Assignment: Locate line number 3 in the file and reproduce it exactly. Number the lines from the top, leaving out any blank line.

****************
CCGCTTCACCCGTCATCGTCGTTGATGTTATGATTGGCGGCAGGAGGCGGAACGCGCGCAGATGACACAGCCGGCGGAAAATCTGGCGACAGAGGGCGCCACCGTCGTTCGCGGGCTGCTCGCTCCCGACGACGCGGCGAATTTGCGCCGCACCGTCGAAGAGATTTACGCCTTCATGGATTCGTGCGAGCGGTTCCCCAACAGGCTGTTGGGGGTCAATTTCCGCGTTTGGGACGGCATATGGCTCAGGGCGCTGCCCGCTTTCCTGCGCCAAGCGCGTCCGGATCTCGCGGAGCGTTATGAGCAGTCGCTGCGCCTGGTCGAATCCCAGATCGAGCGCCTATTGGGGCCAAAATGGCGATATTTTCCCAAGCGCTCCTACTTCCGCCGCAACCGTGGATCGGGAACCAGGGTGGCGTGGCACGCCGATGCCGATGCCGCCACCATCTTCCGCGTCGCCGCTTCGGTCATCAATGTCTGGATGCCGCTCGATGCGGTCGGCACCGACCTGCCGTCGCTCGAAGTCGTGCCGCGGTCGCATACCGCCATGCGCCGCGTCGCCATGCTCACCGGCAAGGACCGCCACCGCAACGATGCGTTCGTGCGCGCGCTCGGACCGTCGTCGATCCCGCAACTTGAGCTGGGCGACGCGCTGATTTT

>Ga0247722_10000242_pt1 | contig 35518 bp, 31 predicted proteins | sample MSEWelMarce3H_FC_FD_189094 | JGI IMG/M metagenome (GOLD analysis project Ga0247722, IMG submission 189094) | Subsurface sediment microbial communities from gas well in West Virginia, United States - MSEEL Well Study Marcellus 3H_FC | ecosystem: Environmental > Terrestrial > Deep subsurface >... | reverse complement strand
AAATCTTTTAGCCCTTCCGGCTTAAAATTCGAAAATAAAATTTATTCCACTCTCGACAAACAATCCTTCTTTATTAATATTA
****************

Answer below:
AAATCTTTTAGCCCTTCCGGCTTAAAATTCGAAAATAAAATTTATTCCACTCTCGACAAACAATCCTTCTTTATTAATATTA